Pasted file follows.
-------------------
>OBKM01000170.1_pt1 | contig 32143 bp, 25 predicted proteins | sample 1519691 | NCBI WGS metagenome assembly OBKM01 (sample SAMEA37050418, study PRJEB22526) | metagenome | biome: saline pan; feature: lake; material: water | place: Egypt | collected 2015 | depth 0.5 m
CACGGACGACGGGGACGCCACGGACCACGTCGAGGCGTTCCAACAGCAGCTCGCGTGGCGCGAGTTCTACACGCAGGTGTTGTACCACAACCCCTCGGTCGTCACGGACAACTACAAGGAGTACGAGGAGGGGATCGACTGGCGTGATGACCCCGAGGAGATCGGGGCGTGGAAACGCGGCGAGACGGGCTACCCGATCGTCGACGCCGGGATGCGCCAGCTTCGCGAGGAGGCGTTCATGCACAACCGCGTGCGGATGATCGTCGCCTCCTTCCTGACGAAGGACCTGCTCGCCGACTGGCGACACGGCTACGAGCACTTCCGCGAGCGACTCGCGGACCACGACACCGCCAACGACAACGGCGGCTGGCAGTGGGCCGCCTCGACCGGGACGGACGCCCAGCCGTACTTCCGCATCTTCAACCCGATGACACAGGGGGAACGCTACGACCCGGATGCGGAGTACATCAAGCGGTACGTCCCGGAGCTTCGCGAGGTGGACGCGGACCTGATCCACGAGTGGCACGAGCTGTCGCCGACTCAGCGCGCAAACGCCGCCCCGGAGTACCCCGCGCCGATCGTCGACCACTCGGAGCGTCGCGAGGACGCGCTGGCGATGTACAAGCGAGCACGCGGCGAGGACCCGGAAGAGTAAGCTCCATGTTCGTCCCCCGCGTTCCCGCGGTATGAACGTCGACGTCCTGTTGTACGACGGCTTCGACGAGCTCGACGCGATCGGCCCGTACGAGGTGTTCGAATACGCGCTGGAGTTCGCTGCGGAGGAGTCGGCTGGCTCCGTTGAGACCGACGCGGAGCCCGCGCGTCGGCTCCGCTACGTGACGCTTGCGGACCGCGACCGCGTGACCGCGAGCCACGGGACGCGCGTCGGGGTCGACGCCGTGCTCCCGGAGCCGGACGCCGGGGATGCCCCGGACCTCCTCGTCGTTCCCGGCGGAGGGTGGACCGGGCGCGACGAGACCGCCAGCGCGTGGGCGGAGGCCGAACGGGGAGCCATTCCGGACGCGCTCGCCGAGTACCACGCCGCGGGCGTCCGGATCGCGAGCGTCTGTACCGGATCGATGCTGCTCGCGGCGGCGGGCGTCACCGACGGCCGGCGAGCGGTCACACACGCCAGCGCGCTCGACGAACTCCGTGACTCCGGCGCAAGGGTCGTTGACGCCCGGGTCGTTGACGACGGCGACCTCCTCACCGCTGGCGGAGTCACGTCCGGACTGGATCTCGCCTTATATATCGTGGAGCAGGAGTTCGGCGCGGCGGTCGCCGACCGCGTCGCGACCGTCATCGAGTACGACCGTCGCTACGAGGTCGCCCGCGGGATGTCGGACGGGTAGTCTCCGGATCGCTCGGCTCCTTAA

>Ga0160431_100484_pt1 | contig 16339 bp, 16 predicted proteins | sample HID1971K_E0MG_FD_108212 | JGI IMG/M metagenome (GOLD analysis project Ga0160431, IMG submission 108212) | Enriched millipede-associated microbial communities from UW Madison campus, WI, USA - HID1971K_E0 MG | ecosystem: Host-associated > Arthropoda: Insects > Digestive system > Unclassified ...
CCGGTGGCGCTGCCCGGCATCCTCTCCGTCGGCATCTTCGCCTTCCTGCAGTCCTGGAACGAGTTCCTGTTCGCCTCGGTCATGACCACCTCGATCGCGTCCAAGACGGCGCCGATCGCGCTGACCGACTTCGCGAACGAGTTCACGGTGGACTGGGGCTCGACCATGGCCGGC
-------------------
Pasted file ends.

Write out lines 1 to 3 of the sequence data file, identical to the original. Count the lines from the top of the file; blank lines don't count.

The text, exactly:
>OBKM01000170.1_pt1 | contig 32143 bp, 25 predicted proteins | sample 1519691 | NCBI WGS metagenome assembly OBKM01 (sample SAMEA37050418, study PRJEB22526) | metagenome | biome: saline pan; feature: lake; material: water | place: Egypt | collected 2015 | depth 0.5 m
CACGGACGACGGGGACGCCACGGACCACGTCGAGGCGTTCCAACAGCAGCTCGCGTGGCGCGAGTTCTACACGCAGGTGTTGTACCACAACCCCTCGGTCGTCACGGACAACTACAAGGAGTACGAGGAGGGGATCGACTGGCGTGATGACCCCGAGGAGATCGGGGCGTGGAAACGCGGCGAGACGGGCTACCCGATCGTCGACGCCGGGATGCGCCAGCTTCGCGAGGAGGCGTTCATGCACAACCGCGTGCGGATGATCGTCGCCTCCTTCCTGACGAAGGACCTGCTCGCCGACTGGCGACACGGCTACGAGCACTTCCGCGAGCGACTCGCGGACCACGACACCGCCAACGACAACGGCGGCTGGCAGTGGGCCGCCTCGACCGGGACGGACGCCCAGCCGTACTTCCGCATCTTCAACCCGATGACACAGGGGGAACGCTACGACCCGGATGCGGAGTACATCAAGCGGTACGTCCCGGAGCTTCGCGAGGTGGACGCGGACCTGATCCACGAGTGGCACGAGCTGTCGCCGACTCAGCGCGCAAACGCCGCCCCGGAGTACCCCGCGCCGATCGTCGACCACTCGGAGCGTCGCGAGGACGCGCTGGCGATGTACAAGCGAGCACGCGGCGAGGACCCGGAAGAGTAAGCTCCATGTTCGTCCCCCGCGTTCCCGCGGTATGAACGTCGACGTCCTGTTGTACGACGGCTTCGACGAGCTCGACGCGATCGGCCCGTACGAGGTGTTCGAATACGCGCTGGAGTTCGCTGCGGAGGAGTCGGCTGGCTCCGTTGAGACCGACGCGGAGCCCGCGCGTCGGCTCCGCTACGTGACGCTTGCGGACCGCGACCGCGTGACCGCGAGCCACGGGACGCGCGTCGGGGTCGACGCCGTGCTCCCGGAGCCGGACGCCGGGGATGCCCCGGACCTCCTCGTCGTTCCCGGCGGAGGGTGGACCGGGCGCGACGAGACCGCCAGCGCGTGGGCGGAGGCCGAACGGGGAGCCATTCCGGACGCGCTCGCCGAGTACCACGCCGCGGGCGTCCGGATCGCGAGCGTCTGTACCGGATCGATGCTGCTCGCGGCGGCGGGCGTCACCGACGGCCGGCGAGCGGTCACACACGCCAGCGCGCTCGACGAACTCCGTGACTCCGGCGCAAGGGTCGTTGACGCCCGGGTCGTTGACGACGGCGACCTCCTCACCGCTGGCGGAGTCACGTCCGGACTGGATCTCGCCTTATATATCGTGGAGCAGGAGTTCGGCGCGGCGGTCGCCGACCGCGTCGCGACCGTCATCGAGTACGACCGTCGCTACGAGGTCGCCCGCGGGATGTCGGACGGGTAGTCTCCGGATCGCTCGGCTCCTTAA

>Ga0160431_100484_pt1 | contig 16339 bp, 16 predicted proteins | sample HID1971K_E0MG_FD_108212 | JGI IMG/M metagenome (GOLD analysis project Ga0160431, IMG submission 108212) | Enriched millipede-associated microbial communities from UW Madison campus, WI, USA - HID1971K_E0 MG | ecosystem: Host-associated > Arthropoda: Insects > Digestive system > Unclassified ...